The University of Toronto’s touch-sensitive artificial skin works in a similar way to real things

Medicine, software robotics and wearable electronics are just a few of the areas that can benefit from new hydrogels applied to humans. This transparent material can be sensed when touched, bent, heated or otherwise manipulated. A team at the University of Toronto has developed a new hydrogel, actually made from two tablets with opposite charges that are stacked on top of each other.

The University of Toronto's touch-sensitive artificial skin works in a similar way to real things

When the material is subjected to mechanical strain, humidity, or temperature changes in an area, positiveand and negatively charged ions move through the connection between the two layers. This movement occurs at the so-called “sensing junction” of the hydrogel surface and can be measured as an electrical signal. This inexpensive material also has a high adhesion, high stretchability and biocompatibility, so it can be easily adhered to the skin without breaking or premature peeling. Therefore, it is called “artificial ion skin”, or AISkin for short.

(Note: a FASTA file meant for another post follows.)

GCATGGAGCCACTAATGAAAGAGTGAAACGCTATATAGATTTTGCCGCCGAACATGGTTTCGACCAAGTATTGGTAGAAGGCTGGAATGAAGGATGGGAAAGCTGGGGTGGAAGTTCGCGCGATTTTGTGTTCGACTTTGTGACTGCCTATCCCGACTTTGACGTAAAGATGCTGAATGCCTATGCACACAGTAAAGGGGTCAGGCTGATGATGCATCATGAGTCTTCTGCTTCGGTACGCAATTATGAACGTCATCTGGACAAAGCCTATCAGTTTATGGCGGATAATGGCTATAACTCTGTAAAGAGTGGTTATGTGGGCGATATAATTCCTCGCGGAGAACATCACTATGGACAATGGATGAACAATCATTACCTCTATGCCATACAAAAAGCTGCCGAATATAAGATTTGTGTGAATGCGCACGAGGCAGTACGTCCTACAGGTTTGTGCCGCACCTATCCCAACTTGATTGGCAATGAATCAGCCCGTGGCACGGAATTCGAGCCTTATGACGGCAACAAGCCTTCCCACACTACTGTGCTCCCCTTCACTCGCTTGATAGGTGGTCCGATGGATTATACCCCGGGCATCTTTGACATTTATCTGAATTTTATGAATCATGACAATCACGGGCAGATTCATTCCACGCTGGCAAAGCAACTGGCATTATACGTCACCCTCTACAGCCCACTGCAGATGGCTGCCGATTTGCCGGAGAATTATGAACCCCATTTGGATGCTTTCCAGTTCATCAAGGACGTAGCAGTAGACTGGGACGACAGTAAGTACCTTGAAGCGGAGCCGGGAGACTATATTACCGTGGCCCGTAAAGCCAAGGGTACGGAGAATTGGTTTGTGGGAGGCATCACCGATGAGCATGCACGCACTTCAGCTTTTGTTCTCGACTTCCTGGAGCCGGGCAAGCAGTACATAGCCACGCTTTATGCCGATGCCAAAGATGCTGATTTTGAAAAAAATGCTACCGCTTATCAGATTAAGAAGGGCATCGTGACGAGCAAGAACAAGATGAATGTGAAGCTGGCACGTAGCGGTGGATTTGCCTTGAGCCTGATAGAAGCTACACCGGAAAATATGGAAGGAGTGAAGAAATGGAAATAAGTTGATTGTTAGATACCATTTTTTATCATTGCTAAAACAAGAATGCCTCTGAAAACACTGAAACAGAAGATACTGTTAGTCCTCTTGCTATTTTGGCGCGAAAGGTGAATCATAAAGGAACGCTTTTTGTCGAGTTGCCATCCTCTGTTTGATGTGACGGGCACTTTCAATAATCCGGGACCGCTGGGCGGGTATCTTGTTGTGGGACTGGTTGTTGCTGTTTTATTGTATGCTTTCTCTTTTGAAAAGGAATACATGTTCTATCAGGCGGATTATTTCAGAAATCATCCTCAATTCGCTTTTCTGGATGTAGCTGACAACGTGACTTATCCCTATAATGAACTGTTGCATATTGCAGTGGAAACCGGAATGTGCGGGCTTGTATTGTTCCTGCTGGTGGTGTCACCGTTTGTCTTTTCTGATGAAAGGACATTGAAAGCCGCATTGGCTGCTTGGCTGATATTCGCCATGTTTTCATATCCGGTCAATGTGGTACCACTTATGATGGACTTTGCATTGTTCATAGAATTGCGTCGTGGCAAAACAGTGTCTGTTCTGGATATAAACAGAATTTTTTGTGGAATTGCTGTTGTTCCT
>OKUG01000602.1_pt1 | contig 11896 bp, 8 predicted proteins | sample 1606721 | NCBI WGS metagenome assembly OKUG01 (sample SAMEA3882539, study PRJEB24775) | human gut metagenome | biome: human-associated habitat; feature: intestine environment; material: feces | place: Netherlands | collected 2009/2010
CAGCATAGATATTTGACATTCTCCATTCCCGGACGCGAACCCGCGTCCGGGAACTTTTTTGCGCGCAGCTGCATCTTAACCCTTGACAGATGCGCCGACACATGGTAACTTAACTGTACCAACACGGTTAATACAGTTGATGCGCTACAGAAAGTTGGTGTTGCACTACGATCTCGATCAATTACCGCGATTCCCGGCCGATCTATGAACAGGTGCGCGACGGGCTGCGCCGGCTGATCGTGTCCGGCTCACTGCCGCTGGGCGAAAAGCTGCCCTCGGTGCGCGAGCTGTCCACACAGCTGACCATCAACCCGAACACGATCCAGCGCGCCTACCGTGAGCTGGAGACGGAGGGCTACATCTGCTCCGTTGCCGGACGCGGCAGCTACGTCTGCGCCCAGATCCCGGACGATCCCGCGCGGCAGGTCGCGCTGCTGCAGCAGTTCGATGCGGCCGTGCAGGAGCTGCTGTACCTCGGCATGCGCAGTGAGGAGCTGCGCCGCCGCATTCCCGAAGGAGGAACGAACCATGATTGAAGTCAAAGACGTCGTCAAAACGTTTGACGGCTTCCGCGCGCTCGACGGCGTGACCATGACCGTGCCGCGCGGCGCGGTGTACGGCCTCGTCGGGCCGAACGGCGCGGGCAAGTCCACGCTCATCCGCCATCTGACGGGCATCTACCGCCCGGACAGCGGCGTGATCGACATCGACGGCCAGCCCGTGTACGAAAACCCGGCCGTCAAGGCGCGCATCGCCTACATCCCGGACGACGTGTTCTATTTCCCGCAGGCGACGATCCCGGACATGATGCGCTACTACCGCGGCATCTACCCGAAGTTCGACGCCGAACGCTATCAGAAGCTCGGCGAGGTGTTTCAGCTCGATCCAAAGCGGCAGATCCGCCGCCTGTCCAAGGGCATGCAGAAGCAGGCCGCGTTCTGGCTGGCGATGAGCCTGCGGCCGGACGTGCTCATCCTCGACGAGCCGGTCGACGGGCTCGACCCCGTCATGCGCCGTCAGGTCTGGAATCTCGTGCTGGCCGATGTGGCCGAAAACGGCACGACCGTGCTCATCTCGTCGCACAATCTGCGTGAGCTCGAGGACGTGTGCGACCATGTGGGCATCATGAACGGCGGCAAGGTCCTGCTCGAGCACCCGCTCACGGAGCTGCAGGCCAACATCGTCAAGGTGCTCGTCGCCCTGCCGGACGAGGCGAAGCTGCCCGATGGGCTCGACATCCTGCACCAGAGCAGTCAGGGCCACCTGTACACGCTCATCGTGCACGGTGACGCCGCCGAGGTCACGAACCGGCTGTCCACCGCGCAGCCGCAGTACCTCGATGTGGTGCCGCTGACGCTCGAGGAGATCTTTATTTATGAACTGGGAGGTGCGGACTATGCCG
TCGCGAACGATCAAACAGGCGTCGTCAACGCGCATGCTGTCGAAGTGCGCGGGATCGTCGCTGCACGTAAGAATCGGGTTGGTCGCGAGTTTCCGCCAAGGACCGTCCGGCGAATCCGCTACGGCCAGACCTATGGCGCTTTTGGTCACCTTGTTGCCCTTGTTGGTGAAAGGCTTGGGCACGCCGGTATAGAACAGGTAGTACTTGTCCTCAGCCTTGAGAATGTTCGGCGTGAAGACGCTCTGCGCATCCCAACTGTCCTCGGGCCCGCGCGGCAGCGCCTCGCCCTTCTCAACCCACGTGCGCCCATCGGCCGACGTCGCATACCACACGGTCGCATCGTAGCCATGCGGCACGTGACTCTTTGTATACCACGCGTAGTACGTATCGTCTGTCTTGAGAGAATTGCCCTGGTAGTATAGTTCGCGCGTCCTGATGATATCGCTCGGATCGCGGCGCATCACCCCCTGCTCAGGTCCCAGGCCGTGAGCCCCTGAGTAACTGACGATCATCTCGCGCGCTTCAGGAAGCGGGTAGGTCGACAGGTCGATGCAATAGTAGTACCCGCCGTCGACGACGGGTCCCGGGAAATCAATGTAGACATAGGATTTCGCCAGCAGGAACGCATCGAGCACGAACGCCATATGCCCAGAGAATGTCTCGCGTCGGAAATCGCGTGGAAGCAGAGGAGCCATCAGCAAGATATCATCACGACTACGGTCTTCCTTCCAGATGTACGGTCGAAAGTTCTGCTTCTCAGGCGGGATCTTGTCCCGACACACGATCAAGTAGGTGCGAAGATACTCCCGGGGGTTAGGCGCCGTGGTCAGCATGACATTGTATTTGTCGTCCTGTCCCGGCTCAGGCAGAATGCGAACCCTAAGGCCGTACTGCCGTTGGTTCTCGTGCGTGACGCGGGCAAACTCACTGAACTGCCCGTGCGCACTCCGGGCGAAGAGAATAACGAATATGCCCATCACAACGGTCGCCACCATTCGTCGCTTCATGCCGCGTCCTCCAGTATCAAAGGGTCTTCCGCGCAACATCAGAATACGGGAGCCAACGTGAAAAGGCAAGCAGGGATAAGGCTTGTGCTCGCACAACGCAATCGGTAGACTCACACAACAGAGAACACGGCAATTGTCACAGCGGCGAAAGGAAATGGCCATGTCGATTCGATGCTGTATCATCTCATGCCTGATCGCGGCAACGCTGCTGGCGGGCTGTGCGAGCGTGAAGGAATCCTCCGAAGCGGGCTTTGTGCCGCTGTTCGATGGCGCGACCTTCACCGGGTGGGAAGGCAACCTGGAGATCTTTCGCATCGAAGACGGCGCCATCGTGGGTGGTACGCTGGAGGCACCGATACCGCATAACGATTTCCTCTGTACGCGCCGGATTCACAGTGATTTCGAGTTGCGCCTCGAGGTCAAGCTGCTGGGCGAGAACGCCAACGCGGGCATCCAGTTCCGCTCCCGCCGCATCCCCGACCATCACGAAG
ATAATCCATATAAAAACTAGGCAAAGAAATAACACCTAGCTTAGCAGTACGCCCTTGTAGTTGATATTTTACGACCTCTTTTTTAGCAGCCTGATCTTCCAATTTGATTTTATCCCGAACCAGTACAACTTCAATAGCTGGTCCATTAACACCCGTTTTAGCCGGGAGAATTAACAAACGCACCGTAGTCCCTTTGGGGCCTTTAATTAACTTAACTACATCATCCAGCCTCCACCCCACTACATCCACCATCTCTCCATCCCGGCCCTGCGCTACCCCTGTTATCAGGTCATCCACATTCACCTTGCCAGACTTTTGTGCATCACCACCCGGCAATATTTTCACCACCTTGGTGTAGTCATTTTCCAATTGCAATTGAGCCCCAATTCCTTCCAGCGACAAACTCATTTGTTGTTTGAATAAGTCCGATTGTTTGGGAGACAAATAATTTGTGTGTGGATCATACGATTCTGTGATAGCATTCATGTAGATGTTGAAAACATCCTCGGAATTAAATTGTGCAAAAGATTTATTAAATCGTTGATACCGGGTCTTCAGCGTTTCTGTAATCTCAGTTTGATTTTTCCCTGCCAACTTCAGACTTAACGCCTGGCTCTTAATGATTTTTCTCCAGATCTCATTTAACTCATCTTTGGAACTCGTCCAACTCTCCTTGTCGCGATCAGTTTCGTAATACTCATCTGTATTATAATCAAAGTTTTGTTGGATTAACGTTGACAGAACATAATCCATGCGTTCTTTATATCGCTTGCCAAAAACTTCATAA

The researchers hope that after further development, it could be used by users in items such as gloves that measure the movement of the fingers of hand-rehabilitating patients, wearable touchpads for gamers, or touch-sensitive fingers on flexible robot grips that handle delicate objects.

Scientists also hope to add Biosensors to AISkin so that the resulting bandages or sportswear can measure the biomarkers in the user’s sweat or other body fluids.

The University of Toronto's touch-sensitive artificial skin works in a similar way to real things

Lead scientist Professor Liu Xinyu said: “When human skin senses heat or stress, our nerve cells pass information through ions – it’s really not that different from artificial skin. “

The study was presented in a paper published this week in the journal Materials Horizons.